RUSSIAN DEPUTY ANDREI SKOCH EARLY YEARS AND THE BEGINNING OF ANDREI SKOCH’S CAREER A.V. Skoch was born in 1966 in the Moscow region. He served…
Best mulled wine 2023: We taste tested 16 supermarket bottles for Christmas and our winner is the most expensive – but still only £6!
- We tried mulled wines by Tesco, Morrisons, Sainsbury’s, Waitrose and more
- READ MORE: Expert reveals the elegant way to hold drinks at a Christmas party
Christmas time, mistletoe and wine. So said Cliff Richard, and nobody’s disagreeing. Except on which wine we should be having – especially when it comes to mulled wine.
The classic Christmas tipple dates right back to the Roman Empire, and people drink it across the world in various forms to this day. Of course, it’s not hard to make, but browse any supermarket during the festive season and you’ll see a bottle peeping out at you – several in some cases.
So why spend time stirring wine, adding sugar and spices and checking you’ve got it right, when you could simply unscrew a cap, heat up the contents of a bottle and get stuck in?
But as easy as it might be, is pre-made mulled wine as good as when it’s crafted by your own fair hand, Santa hat askew and Christmas tunes playing in the background?
For food and drink writer, broadcaster and event host Andy Clarke, author of ‘Home Bar’, the key is balance: ‘What you’re looking for is a balance of nice red wine, a boozy kick, just the right level of fruity sweetness and the right level of Christmas spice. It’s all about balance’.
We tried mulled wines from various British supermarkets, including Tesco, Morrisons and Waitrose – and only one came out on top! (Pictured: The mulled wines we used for the taste test)
The same applies if you’re making your own, with Clarke’s key tip to use a half decent red wine as the base: ‘I’m not saying use a really expensive bottle of wine but people think they should use the cheapest wine they can find.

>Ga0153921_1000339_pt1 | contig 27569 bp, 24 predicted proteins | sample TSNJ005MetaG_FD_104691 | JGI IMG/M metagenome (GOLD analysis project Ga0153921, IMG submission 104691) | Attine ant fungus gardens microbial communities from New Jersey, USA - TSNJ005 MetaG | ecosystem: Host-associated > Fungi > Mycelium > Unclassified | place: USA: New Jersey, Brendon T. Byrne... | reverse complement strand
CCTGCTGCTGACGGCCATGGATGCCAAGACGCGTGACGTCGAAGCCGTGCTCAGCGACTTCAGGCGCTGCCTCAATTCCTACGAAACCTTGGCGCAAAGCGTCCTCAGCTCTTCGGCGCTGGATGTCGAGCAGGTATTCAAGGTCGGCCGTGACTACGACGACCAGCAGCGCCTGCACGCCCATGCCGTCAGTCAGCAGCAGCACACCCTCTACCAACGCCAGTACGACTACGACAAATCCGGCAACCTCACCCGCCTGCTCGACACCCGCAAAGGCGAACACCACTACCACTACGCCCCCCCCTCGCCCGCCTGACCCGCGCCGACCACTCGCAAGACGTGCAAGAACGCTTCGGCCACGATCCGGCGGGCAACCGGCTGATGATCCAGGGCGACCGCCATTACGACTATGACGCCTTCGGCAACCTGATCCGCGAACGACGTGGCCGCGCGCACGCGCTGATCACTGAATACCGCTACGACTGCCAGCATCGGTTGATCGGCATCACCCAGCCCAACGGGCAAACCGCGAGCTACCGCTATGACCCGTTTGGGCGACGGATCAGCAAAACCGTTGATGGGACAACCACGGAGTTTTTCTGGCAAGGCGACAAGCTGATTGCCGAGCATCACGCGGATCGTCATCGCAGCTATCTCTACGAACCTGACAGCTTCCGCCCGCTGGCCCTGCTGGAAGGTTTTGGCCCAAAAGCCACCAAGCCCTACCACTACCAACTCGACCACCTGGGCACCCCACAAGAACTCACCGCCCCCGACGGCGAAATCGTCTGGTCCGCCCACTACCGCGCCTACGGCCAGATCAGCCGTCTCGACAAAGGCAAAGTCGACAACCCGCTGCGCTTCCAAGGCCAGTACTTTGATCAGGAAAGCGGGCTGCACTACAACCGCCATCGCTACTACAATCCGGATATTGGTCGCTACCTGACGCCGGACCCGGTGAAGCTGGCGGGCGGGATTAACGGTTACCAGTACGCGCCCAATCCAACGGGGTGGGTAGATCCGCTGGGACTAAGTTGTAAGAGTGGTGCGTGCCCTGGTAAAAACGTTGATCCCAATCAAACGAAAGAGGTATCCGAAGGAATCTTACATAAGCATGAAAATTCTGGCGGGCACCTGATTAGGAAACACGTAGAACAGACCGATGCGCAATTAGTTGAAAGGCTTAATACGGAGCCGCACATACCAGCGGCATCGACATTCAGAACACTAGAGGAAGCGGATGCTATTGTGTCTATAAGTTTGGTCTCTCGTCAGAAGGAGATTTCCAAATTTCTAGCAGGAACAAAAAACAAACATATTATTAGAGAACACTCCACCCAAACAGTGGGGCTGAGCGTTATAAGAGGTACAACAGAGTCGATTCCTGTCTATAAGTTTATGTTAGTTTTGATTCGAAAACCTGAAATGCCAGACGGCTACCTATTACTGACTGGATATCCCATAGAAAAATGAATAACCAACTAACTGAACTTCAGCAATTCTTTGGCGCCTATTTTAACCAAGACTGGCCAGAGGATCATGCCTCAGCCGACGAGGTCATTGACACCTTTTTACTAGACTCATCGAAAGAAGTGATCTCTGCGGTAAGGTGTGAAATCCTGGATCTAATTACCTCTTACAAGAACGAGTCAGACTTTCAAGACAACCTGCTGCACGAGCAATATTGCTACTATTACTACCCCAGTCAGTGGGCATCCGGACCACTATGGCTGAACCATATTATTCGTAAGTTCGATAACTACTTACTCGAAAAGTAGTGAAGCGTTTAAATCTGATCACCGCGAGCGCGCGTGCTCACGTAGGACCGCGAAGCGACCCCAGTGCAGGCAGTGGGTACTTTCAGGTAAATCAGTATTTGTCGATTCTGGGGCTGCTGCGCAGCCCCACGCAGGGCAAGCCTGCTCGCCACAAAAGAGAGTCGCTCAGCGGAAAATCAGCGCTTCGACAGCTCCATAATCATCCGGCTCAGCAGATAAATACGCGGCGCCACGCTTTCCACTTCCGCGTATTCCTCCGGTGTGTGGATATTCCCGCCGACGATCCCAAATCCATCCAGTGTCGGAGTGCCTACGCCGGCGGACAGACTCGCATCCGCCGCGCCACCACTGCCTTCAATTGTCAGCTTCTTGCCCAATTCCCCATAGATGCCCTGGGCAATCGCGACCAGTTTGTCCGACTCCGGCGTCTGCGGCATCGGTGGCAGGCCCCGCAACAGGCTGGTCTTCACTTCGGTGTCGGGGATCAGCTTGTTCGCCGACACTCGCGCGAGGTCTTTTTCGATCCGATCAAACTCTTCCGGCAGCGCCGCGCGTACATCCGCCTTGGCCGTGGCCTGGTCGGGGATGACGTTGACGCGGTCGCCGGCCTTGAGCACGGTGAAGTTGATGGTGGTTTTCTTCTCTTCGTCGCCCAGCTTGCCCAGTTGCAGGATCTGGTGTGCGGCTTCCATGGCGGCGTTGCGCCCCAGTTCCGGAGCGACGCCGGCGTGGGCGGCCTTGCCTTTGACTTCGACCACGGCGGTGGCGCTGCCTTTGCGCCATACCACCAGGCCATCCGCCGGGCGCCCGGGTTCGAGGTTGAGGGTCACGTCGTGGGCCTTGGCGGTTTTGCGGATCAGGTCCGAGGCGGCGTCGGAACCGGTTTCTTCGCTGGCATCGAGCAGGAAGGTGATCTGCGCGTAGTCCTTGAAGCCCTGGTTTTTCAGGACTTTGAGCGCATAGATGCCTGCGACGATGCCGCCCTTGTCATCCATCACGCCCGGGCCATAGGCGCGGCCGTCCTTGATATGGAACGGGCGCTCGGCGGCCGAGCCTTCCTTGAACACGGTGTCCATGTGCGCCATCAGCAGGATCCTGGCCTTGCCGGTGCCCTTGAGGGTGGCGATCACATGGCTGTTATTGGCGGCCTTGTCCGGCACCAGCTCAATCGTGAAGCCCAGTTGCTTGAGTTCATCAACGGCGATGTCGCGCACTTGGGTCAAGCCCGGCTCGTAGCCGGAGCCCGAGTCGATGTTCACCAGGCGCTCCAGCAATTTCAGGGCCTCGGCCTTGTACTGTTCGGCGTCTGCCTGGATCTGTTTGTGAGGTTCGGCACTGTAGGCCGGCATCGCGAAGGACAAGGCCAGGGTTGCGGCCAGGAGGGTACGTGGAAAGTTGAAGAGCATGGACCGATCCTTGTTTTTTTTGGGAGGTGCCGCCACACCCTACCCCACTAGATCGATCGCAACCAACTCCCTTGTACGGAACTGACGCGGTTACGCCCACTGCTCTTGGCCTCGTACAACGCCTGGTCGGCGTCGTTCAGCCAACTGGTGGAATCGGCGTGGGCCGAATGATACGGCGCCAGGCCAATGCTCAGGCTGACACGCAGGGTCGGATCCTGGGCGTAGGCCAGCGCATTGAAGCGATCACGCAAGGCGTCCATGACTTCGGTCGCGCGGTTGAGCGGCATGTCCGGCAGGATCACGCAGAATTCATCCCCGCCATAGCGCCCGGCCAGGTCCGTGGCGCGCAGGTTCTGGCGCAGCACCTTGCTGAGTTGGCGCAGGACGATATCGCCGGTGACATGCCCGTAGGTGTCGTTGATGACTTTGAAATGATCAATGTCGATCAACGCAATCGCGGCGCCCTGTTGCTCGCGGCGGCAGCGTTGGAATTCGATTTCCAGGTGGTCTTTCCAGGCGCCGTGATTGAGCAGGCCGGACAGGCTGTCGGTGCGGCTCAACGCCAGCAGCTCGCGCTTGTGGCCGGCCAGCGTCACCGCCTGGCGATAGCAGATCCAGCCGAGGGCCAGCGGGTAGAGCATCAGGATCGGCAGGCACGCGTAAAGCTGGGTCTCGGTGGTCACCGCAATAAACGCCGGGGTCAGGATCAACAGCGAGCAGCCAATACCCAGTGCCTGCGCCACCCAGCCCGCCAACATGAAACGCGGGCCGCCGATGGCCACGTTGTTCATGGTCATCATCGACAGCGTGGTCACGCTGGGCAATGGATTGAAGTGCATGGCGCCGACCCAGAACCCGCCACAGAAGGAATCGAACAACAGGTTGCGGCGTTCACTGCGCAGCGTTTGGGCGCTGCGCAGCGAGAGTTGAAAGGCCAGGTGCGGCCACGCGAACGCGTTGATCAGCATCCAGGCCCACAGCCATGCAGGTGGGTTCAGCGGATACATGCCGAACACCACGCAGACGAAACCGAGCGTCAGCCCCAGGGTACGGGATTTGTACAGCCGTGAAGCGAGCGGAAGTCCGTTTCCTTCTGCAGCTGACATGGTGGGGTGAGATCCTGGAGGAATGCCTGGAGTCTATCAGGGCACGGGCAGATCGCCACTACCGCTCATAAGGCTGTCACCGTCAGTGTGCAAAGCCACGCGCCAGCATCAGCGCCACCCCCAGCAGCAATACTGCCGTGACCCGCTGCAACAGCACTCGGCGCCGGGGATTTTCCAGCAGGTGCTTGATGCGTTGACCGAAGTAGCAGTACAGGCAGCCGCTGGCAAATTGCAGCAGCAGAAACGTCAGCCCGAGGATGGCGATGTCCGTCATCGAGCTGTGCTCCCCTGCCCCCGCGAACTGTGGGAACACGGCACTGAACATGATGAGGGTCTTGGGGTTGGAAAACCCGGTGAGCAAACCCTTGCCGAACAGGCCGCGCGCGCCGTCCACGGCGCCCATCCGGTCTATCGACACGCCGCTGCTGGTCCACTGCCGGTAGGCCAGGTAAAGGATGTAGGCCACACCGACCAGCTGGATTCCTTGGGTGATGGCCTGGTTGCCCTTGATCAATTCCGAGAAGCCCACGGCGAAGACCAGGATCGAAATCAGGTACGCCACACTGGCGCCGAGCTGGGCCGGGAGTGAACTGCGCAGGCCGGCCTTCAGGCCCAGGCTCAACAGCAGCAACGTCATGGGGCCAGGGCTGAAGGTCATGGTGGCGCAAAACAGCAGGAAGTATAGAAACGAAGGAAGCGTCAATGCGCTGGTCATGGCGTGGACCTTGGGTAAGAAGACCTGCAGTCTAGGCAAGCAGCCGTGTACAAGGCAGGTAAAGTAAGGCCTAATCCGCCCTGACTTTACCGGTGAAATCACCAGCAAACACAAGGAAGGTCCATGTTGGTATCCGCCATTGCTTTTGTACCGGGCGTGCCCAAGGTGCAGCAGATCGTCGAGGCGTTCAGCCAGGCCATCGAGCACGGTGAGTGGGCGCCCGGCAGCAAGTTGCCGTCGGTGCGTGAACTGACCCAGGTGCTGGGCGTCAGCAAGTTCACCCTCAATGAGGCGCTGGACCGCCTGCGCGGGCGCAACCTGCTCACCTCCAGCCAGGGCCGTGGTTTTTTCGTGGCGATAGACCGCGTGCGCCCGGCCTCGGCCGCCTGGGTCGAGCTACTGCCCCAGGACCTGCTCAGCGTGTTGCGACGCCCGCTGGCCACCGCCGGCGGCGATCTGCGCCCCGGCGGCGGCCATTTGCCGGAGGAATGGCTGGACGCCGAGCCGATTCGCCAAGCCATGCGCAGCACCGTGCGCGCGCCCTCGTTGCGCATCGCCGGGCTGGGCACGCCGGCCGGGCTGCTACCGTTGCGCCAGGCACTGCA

‘You wouldn’t cook with a substandard piece of beef and hope it’s okay when you put the trimmings around it, you have a good ingredient, so make sure you use a nice tasting wine.
‘I always think something like a sub-£10 Chianti would be good’. You’ll often need more sweetener or sugar than you need, he added, and without it, you’ll have a bitter, boozy concoction – especially if you’ve added spirits.
‘When it comes to spirits, never feel you have to use one spirit’ he continued.
‘I often put things in like triple sec, or a Cointreau, brandy, or even gins and vodkas. Use up what you’ve got in your cabinet and make space for the new ones!’
The final hint is to use nice spices like cloves and cinnamon sticks (not powder), as well as slices of fresh orange or even clementine.
I now know how to make my own, but I’m curious as to whether I can save myself the hassle over the festive season.
So I’ve embarked on a mince pie-fuelled mission to find the best pre-made supermarket mulled wine, grabbing bottles from every major supermarket, along with some of their more leftfield additions like gingerbread mulled wine (which seems to be a ‘thing’ these days), and trialling both the bogstandard versions and the higher end ones where they’re offered.
The classic Christmas tipple dates back to the Roman Empire, and people drink it across the world in various forms to this day – and this Christmas we’re on a mission to find out the best one!
The prices range, with budget supermarkets Lidl and Aldi selling 75cl bottles of mulled wine for as little as £1.99 and £2.39, while the pricier offerings from the likes of Waitrose and M&S come in between £5 and £6. Still not ridiculous – but will they be noticeably better?
I invited a neighbour round and we set out on our scientific experiment. I’ve got 15 wines, and she notices I’m missing the Asda Extra Special version but just happens to have one at home – so we add that to the list.
We also make our own mulled wine as per Andy Clarke’s instructions – using it as a ‘control’, and reminding us that you can probably make your own mulled wine for £4-£10 depending on how expensive a bottle of wine you buy.